According to a new study in published in Science Translational Medicine about 75 percent of a pill or capsule of an oral medication is made up of inactive ingredients that may have hidden dangers. These ingredients merely serve as binders, fillers or coloring, using ingredients like dyes, parabens, phthalates, talc and gluten, that can contain potentially toxic effects.
It’s important for parents to recognize that the inactive ingredients in over-the-counter (OTC) medications can potentially present a bigger problem when it comes to children, as their bodies are smaller than an adult, and they could have unknown allergies or sensitivities to certain ingredients. Parents shouldn’t have to worry that the medication they’re giving their children to feel better could actually be having the opposite effect.
Checking the labels before giving any medication to your children is a step toward prevention. Here are five specific ingredients to avoid:
Parabens are preservatives used to prolong the shelf life of medications, and avoiding these is important to ensure proper hormone function. Parabens have been shown to mimic estrogen and can disrupt the endocrine system, which may affect hormone function in children and lead to early puberty in adolescents. Studies have linked parabens to breast cancer and tumor growth, as well as adverse effects on the male reproductive system.
Phthalates are used to make plastic products more flexible and are commonly used in building products such as PVC or vinyl plastic, as well as consumer products like our medications. These chemicals have been linked to problems such as childhood obesity, damage of the reproductive system, heightened allergy and asthma symptoms, and altered behavior in toddlers.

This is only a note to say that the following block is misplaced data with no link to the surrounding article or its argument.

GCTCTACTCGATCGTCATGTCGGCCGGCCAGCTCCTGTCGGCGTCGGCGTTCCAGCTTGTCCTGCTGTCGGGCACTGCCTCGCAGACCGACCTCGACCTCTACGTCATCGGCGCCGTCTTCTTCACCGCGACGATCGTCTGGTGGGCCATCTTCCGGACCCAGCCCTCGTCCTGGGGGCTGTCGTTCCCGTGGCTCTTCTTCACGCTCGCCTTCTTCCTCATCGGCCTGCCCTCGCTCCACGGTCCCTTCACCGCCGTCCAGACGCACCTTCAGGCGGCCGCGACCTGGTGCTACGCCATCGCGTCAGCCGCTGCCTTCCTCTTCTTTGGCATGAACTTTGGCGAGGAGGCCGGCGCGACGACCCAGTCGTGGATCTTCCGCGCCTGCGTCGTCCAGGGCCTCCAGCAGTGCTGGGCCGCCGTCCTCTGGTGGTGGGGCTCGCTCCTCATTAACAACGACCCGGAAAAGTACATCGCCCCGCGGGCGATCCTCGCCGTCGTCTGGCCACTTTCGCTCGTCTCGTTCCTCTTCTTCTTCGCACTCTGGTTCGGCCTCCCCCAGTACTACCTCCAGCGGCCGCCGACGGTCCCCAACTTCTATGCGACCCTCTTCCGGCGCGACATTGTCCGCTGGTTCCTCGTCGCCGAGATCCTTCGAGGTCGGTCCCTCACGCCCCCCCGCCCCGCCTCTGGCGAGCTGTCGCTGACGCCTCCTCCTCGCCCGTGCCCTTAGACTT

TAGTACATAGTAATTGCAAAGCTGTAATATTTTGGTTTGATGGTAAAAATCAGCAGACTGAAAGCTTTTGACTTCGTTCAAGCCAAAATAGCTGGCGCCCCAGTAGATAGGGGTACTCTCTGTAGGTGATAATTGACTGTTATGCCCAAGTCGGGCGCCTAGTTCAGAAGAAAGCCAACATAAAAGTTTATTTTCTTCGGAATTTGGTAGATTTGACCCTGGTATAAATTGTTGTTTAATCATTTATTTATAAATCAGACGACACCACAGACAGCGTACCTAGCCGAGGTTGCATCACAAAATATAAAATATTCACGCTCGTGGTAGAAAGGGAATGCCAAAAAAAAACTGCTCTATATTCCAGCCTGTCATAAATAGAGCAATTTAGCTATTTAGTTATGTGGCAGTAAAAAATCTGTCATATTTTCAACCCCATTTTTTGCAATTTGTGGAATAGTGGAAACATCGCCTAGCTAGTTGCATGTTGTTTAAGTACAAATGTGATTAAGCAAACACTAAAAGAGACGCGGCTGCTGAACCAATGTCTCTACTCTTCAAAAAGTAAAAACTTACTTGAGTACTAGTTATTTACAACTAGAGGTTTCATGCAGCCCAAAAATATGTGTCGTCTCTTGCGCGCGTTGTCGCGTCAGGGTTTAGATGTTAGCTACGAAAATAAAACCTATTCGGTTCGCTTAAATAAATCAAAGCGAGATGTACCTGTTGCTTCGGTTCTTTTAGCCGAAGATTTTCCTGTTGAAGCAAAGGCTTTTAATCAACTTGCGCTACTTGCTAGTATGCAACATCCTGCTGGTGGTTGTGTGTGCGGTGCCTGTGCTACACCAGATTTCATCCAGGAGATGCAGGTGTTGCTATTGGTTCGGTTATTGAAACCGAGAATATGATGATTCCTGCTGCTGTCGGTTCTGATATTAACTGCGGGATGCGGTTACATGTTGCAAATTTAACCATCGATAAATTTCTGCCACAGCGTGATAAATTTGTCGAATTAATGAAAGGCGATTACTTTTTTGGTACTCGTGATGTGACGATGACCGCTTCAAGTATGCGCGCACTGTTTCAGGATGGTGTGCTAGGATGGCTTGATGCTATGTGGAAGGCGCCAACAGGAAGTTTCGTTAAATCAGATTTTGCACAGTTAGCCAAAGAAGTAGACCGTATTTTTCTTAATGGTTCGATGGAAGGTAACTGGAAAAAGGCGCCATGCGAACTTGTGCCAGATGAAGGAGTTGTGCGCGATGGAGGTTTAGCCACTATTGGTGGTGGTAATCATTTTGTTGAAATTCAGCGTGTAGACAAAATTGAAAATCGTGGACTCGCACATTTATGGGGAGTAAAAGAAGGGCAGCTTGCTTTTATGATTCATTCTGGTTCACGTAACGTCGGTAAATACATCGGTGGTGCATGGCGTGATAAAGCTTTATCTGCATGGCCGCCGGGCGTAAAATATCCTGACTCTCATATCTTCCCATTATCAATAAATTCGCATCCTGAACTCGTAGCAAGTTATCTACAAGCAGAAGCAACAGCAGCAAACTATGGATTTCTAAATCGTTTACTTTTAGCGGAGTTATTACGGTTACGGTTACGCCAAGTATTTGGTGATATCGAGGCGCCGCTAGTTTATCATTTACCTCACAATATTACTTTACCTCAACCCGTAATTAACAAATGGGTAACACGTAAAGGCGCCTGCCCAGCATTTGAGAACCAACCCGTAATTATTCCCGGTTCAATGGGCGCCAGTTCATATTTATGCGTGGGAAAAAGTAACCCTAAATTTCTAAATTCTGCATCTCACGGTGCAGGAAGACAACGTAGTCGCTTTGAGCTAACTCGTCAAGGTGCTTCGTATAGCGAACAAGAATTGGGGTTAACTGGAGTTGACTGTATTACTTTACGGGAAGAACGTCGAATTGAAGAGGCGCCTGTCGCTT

Artificial food colors have been associated with worsened attention deficit hyperactivity disorder symptoms in children. The European Union has restricted many of the dyes commonly used in the United States and requires warning labels for products containing them. However, seven artificial dyes are still approved in the United States for use in our medications, and most OTC medications available today use synthetic dyes.
Pediatricians recommend against using talc-based baby powder on children because inhaling the powder can cause lung damage and respiratory issues for infants. Some forms of talc have been shown to be contaminated with asbestos fibers, and even non-contaminated talc can be toxic and a carcinogenic. Talc has also been linked to thousands of cases of ovarian cancer.
If your child has celiac disease or gluten sensitivity, it’s important to know if your medications contain gluten as this could be making your child feel worse. If you are keeping your child’s diet gluten free but noticing they are still having symptoms it may be due to gluten found in inactive ingredients of the medicines so be sure to check the labels.
The idea that the medications we give our own children to improve their health could actually be causing more problems is eye opening, but the good news is there are innovative companies out there that recognize the potential implications of this and are removing potentially toxic inactive ingredients from routine medicines.